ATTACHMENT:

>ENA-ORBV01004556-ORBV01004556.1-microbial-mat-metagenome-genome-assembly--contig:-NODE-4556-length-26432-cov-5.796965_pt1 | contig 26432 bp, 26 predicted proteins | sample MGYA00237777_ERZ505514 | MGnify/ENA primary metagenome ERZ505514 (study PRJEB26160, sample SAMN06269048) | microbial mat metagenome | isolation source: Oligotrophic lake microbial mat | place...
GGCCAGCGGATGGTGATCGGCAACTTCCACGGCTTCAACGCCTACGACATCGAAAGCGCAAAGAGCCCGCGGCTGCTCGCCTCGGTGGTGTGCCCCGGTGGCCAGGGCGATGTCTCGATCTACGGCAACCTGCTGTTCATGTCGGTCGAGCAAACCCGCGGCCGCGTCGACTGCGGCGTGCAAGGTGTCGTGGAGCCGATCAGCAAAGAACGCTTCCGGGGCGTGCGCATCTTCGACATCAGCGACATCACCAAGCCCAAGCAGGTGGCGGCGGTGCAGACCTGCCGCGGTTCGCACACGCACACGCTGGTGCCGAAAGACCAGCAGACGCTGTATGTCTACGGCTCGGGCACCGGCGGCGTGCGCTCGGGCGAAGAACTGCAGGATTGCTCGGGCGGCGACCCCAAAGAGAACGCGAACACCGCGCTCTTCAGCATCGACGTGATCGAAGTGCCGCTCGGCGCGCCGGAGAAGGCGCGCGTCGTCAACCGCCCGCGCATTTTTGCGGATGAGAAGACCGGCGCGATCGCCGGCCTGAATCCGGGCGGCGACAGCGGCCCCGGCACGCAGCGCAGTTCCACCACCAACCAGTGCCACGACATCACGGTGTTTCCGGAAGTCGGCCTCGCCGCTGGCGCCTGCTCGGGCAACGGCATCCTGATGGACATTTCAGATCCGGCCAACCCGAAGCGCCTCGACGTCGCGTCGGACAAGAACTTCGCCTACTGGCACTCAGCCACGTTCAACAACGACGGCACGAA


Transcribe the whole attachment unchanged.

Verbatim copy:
>ENA-ORBV01004556-ORBV01004556.1-microbial-mat-metagenome-genome-assembly--contig:-NODE-4556-length-26432-cov-5.796965_pt1 | contig 26432 bp, 26 predicted proteins | sample MGYA00237777_ERZ505514 | MGnify/ENA primary metagenome ERZ505514 (study PRJEB26160, sample SAMN06269048) | microbial mat metagenome | isolation source: Oligotrophic lake microbial mat | place...
GGCCAGCGGATGGTGATCGGCAACTTCCACGGCTTCAACGCCTACGACATCGAAAGCGCAAAGAGCCCGCGGCTGCTCGCCTCGGTGGTGTGCCCCGGTGGCCAGGGCGATGTCTCGATCTACGGCAACCTGCTGTTCATGTCGGTCGAGCAAACCCGCGGCCGCGTCGACTGCGGCGTGCAAGGTGTCGTGGAGCCGATCAGCAAAGAACGCTTCCGGGGCGTGCGCATCTTCGACATCAGCGACATCACCAAGCCCAAGCAGGTGGCGGCGGTGCAGACCTGCCGCGGTTCGCACACGCACACGCTGGTGCCGAAAGACCAGCAGACGCTGTATGTCTACGGCTCGGGCACCGGCGGCGTGCGCTCGGGCGAAGAACTGCAGGATTGCTCGGGCGGCGACCCCAAAGAGAACGCGAACACCGCGCTCTTCAGCATCGACGTGATCGAAGTGCCGCTCGGCGCGCCGGAGAAGGCGCGCGTCGTCAACCGCCCGCGCATTTTTGCGGATGAGAAGACCGGCGCGATCGCCGGCCTGAATCCGGGCGGCGACAGCGGCCCCGGCACGCAGCGCAGTTCCACCACCAACCAGTGCCACGACATCACGGTGTTTCCGGAAGTCGGCCTCGCCGCTGGCGCCTGCTCGGGCAACGGCATCCTGATGGACATTTCAGATCCGGCCAACCCGAAGCGCCTCGACGTCGCGTCGGACAAGAACTTCGCCTACTGGCACTCAGCCACGTTCAACAACGACGGCACGAA